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Diary of a Day-School Mom: At home, kids still need a separation — havdalah — between school and not

I still don’t know why my 12-year-old son thinks gladiators are not heroes, which was the subject of a short essay he wrote on Monday, Day One of distance learning.

I don’t know because he will not tell me.

School-at-home? We want to hear from parents — and kids

This is a child who can stand next to me while I’m cooking and talk forever about any one of the following subjects: latest Lego creation, snakes, plots of whatever sci-fi/fantasy series he’s reading or rereading now. Gladiators might not get that kind of love, but under normal circumstances, they’d be sterling conversational fodder. Plus, I’m a professional asker of questions. But Avi, who is in sixth grade at the Hannah Senesh Community Day School in Brooklyn will not be interviewed.

Distance-learning is not sitting well with him. He’s very meh, very draggy. I think I have diagnosed the problem, which is that stuck at home, learning online, it feels like everything is blurring into the next thing. The question is how can I fix this, when it’s kind of the nature of the beast.


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It is — but I can make it better. The solution: Separation.

It all goes back to Shabbat. Rabbi Abraham Joshua Heschel’s “palace in time” helps us make a break with the everyday. We burst out of the defensive crouch in which we spend most of our lives and return to the world restored. But only after completing a ritual — with wine, spice and candlelight — that’s literally called “separation;” in Hebrew, havdalah.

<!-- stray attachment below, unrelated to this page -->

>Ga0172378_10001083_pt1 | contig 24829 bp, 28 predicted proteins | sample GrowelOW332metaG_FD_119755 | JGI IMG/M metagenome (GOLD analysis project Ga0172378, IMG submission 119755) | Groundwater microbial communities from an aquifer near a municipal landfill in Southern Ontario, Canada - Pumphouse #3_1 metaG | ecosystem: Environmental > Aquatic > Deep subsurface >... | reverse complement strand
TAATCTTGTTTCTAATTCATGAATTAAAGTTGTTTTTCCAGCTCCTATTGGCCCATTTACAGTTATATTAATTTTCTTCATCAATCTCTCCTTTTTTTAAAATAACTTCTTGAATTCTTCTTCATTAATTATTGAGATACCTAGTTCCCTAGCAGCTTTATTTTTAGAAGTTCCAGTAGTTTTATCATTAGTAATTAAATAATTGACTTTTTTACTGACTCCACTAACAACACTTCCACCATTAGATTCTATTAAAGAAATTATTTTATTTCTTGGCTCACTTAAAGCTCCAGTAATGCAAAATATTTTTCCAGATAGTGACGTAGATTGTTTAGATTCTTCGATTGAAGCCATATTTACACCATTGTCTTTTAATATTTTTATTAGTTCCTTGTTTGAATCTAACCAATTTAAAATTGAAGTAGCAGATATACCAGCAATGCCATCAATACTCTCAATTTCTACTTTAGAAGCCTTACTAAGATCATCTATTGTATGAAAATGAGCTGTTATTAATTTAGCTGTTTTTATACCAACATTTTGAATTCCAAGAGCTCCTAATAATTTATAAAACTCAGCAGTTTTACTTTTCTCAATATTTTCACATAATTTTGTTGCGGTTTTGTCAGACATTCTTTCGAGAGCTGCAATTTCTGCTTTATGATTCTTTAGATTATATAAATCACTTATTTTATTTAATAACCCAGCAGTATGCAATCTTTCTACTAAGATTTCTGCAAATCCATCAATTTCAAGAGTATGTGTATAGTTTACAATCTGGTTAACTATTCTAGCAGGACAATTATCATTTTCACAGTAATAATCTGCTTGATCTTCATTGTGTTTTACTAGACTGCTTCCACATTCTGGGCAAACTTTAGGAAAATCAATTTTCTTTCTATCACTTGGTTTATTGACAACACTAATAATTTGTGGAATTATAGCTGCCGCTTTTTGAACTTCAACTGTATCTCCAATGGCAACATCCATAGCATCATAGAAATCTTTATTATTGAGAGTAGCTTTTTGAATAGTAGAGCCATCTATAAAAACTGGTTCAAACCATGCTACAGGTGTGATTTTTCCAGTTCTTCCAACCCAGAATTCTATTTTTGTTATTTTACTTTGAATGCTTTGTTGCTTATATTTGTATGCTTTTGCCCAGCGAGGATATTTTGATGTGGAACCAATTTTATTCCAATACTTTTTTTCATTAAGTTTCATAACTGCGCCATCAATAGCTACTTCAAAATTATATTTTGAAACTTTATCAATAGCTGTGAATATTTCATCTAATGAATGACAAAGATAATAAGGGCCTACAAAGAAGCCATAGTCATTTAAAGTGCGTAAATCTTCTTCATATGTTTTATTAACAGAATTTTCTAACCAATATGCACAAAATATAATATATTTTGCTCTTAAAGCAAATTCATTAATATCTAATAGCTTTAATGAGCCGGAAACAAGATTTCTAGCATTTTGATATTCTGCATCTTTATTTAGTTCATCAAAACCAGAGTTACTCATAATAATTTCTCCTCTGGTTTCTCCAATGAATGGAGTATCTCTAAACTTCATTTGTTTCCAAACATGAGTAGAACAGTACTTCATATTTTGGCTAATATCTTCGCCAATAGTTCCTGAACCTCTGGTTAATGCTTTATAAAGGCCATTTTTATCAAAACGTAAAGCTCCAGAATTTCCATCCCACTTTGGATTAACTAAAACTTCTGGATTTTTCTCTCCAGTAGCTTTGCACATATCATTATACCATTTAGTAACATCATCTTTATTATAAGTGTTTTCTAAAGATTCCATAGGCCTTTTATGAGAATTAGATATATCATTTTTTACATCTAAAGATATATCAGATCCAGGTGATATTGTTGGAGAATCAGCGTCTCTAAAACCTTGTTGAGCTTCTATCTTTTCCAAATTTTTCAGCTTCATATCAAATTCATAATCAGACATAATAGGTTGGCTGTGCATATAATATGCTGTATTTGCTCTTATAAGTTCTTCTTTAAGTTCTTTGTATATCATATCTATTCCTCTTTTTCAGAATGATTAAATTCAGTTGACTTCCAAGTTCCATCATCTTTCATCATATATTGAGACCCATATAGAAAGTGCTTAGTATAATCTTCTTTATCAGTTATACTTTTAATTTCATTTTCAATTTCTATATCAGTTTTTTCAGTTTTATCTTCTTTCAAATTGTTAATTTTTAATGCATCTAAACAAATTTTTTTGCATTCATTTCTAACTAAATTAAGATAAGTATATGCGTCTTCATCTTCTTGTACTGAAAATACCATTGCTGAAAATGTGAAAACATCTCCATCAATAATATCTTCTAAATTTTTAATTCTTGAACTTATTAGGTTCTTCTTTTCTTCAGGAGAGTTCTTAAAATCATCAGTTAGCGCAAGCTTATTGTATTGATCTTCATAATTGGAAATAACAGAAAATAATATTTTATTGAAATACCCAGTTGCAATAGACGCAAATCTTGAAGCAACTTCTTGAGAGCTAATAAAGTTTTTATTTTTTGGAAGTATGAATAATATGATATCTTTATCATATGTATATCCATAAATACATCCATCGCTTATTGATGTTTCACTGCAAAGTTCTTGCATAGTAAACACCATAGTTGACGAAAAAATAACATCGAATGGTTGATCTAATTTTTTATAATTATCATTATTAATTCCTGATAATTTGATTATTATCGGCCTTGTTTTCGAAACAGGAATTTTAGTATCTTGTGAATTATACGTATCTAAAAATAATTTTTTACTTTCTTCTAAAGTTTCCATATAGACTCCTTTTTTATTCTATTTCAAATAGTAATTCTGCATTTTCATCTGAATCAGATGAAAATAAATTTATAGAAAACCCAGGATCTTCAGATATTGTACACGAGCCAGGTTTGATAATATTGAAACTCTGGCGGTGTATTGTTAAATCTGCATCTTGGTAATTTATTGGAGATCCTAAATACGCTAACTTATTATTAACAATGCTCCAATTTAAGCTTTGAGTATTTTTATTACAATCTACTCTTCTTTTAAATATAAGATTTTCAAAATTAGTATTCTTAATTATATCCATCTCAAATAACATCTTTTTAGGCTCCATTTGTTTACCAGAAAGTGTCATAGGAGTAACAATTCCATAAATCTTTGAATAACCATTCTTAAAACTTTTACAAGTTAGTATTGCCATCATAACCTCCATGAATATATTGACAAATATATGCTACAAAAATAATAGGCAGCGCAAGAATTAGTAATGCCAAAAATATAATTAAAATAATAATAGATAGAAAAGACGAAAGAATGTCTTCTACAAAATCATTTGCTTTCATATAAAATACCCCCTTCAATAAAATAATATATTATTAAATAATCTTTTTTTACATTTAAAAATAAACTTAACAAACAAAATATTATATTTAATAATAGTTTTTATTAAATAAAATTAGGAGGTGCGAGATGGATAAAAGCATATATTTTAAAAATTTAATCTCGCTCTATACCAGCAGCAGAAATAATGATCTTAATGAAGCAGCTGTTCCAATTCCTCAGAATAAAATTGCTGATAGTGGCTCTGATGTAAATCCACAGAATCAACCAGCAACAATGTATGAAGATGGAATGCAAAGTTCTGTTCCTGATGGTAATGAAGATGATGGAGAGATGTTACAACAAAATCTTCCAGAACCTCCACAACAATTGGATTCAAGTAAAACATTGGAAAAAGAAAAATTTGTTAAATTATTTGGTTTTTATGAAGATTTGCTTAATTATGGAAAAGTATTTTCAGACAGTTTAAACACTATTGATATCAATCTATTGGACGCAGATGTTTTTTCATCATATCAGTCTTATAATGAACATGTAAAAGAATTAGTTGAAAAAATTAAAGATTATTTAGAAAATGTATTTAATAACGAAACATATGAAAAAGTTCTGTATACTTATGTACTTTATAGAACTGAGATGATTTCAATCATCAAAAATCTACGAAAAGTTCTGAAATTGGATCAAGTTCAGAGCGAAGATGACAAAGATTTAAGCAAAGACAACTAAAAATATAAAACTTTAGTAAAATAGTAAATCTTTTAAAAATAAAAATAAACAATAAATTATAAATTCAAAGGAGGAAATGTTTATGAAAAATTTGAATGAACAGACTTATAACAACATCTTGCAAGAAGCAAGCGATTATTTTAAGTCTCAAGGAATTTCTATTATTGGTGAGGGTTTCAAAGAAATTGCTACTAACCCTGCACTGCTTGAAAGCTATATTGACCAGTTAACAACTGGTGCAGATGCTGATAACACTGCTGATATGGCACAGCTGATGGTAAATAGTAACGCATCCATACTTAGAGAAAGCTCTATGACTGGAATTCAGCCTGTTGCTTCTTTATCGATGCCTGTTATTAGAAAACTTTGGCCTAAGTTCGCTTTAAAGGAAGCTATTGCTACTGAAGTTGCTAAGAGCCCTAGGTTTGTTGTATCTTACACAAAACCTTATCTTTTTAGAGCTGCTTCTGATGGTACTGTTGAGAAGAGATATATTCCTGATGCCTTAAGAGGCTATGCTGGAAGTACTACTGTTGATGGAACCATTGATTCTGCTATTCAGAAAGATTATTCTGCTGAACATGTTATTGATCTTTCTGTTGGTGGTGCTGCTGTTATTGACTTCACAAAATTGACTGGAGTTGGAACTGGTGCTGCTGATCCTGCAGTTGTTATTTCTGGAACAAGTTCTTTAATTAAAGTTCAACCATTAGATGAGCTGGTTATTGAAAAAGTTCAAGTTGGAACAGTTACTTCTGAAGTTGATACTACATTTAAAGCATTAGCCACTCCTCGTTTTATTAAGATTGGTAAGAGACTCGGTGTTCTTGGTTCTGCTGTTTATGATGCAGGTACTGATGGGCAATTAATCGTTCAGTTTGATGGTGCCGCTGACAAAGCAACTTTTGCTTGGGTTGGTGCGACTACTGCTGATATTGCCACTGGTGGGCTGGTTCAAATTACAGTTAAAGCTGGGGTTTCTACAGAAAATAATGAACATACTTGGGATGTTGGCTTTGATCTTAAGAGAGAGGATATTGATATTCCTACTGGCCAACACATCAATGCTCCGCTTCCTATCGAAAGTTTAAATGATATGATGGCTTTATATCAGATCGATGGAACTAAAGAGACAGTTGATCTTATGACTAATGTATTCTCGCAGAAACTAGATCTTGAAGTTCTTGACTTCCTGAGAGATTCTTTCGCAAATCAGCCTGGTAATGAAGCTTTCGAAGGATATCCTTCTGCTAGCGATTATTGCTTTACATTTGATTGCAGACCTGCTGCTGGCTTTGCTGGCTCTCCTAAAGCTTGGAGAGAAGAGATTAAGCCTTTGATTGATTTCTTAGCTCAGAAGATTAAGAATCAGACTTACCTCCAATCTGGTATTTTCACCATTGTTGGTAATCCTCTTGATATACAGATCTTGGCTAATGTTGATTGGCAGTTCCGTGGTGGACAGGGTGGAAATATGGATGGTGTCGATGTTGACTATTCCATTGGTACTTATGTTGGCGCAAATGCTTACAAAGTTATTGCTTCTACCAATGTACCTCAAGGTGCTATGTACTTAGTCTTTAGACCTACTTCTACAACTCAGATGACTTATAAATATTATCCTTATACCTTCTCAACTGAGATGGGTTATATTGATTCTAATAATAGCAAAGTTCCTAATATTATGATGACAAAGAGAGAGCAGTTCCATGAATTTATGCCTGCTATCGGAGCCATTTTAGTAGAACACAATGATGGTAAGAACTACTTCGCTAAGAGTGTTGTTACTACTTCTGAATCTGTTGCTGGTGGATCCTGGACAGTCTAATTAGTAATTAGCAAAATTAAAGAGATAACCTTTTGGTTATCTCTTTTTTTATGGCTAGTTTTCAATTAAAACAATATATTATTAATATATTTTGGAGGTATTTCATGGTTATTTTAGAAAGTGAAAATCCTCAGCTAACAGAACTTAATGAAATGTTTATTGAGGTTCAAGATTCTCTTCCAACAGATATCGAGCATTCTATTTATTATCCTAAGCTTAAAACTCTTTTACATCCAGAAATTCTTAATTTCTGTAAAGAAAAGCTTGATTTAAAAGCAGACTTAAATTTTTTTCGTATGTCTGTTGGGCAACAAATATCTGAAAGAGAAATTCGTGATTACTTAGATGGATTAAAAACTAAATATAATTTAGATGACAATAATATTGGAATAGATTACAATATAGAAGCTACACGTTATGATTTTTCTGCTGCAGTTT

It is because I have had this experience of Shabbat and havdalah that as soon as I sat down on the couch this morning with my slouchy, sullen son, I realized that what he needs was a ritual to end school and start the Rest of the Day. Like a snack. Except maybe not actually a snack, since he is spending “school” surrounded by Cliff Bar and string-cheese wrappers.

Today, I told him, as soon as the virtual bell rings, he could do something different, something physical, something fun. Unsurprisingly, given his general state of mind, he did not embrace this suggestion. Too bad it wasn’t a suggestion! By 3:30 p.m., Avi and his TK-year-old sister, and my husband were pedaling away from our house, heading for frozen yogurt. So O.K., yes, a snack, but he had to move his body to get there. And now he’s playing basketball at the neighborhood park.

Tomorrow: a dance party. He’s not open to that suggestion. It’s not a suggestion!

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